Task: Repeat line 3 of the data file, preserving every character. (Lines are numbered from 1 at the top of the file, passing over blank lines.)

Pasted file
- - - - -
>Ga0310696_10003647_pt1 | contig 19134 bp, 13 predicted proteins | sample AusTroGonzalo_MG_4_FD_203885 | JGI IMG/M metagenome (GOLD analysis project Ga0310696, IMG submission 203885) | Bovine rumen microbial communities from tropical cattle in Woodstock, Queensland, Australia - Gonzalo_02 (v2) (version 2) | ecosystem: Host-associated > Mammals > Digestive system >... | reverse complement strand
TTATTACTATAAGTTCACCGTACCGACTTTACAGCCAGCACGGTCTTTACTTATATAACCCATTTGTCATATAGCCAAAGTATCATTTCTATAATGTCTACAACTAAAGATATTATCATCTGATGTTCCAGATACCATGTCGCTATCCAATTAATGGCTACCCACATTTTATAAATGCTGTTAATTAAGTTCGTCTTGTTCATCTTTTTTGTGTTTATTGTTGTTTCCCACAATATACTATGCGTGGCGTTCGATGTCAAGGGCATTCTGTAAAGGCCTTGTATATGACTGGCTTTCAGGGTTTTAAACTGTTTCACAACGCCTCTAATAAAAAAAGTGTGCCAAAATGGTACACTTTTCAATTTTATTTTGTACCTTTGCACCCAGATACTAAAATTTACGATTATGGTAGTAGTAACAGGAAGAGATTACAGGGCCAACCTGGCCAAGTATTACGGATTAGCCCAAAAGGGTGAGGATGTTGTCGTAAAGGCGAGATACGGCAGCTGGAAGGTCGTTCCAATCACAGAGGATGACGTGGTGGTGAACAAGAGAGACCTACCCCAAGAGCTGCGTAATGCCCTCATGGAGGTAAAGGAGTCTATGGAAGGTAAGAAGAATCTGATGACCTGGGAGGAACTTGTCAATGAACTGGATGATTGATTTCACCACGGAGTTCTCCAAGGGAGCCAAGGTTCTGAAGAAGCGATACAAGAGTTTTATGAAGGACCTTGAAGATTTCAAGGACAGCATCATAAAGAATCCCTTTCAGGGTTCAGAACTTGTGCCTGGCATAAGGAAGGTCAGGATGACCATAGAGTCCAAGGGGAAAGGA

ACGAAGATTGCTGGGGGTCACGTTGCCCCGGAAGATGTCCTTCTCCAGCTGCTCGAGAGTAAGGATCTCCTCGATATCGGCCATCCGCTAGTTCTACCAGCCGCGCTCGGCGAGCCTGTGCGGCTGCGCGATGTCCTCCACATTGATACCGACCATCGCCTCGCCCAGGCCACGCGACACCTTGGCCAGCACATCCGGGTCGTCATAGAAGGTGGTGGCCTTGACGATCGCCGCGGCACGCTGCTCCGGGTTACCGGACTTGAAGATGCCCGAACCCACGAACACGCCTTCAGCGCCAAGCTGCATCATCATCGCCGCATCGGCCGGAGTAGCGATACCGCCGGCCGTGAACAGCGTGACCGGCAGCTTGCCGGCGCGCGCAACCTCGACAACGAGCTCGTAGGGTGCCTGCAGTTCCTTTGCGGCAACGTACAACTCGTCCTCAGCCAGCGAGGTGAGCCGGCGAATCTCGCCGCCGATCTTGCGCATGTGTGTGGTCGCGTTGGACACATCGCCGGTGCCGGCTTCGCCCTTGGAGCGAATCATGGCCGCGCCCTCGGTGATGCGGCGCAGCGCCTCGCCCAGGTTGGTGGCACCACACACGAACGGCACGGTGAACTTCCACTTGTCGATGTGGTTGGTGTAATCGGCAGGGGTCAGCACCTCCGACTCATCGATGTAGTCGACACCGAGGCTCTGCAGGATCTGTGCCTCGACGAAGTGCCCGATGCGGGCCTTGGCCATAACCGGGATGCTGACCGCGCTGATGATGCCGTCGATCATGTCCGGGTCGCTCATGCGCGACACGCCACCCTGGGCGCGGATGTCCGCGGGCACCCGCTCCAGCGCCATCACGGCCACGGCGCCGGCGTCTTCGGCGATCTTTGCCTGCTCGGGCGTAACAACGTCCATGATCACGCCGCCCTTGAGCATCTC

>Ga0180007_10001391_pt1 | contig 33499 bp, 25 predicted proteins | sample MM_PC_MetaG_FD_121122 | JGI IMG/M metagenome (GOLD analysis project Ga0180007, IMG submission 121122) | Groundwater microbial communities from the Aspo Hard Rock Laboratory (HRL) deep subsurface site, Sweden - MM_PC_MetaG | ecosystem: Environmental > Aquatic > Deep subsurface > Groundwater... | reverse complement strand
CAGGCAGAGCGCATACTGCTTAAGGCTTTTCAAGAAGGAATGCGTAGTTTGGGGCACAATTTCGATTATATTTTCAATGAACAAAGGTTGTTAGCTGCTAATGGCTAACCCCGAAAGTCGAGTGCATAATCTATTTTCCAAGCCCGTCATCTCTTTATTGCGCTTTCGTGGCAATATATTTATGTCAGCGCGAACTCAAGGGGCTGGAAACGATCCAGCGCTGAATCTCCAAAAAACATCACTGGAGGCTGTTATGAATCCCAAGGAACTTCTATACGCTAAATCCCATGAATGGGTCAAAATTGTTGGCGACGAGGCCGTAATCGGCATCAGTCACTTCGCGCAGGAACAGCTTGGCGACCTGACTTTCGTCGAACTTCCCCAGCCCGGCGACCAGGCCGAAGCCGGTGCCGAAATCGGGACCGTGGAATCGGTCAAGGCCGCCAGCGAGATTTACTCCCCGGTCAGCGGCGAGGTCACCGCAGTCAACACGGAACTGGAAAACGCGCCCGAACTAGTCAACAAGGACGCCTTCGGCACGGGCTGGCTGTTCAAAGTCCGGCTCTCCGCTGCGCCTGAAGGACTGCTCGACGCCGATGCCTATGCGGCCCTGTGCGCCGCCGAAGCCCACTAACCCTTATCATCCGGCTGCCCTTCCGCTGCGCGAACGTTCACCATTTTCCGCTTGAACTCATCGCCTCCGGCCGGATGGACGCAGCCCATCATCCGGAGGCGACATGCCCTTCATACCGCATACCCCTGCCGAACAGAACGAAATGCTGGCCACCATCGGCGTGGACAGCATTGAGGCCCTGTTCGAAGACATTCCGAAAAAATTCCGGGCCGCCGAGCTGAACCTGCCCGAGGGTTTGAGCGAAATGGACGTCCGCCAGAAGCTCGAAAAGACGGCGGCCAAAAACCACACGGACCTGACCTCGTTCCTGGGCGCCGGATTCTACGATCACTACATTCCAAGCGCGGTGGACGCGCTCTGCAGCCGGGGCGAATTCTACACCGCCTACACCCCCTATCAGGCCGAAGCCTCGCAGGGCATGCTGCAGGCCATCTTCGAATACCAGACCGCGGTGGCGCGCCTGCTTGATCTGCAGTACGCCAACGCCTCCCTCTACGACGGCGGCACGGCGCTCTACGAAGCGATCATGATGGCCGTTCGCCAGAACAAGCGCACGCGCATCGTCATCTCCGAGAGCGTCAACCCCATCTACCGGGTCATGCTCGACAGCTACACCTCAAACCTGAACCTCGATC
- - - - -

ACGAAGATTGCTGGGGGTCACGTTGCCCCGGAAGATGTCCTTCTCCAGCTGCTCGAGAGTAAGGATCTCCTCGATATCGGCCATCCGCTAGTTCTACCAGCCGCGCTCGGCGAGCCTGTGCGGCTGCGCGATGTCCTCCACATTGATACCGACCATCGCCTCGCCCAGGCCACGCGACACCTTGGCCAGCACATCCGGGTCGTCATAGAAGGTGGTGGCCTTGACGATCGCCGCGGCACGCTGCTCCGGGTTACCGGACTTGAAGATGCCCGAACCCACGAACACGCCTTCAGCGCCAAGCTGCATCATCATCGCCGCATCGGCCGGAGTAGCGATACCGCCGGCCGTGAACAGCGTGACCGGCAGCTTGCCGGCGCGCGCAACCTCGACAACGAGCTCGTAGGGTGCCTGCAGTTCCTTTGCGGCAACGTACAACTCGTCCTCAGCCAGCGAGGTGAGCCGGCGAATCTCGCCGCCGATCTTGCGCATGTGTGTGGTCGCGTTGGACACATCGCCGGTGCCGGCTTCGCCCTTGGAGCGAATCATGGCCGCGCCCTCGGTGATGCGGCGCAGCGCCTCGCCCAGGTTGGTGGCACCACACACGAACGGCACGGTGAACTTCCACTTGTCGATGTGGTTGGTGTAATCGGCAGGGGTCAGCACCTCCGACTCATCGATGTAGTCGACACCGAGGCTCTGCAGGATCTGTGCCTCGACGAAGTGCCCGATGCGGGCCTTGGCCATAACCGGGATGCTGACCGCGCTGATGATGCCGTCGATCATGTCCGGGTCGCTCATGCGCGACACGCCACCCTGGGCGCGGATGTCCGCGGGCACCCGCTCCAGCGCCATCACGGCCACGGCGCCGGCGTCTTCGGCGATCTTTGCCTGCTCGGGCGTAACAACGTCCATGATCACGCCGCCCTTGAGCATCTC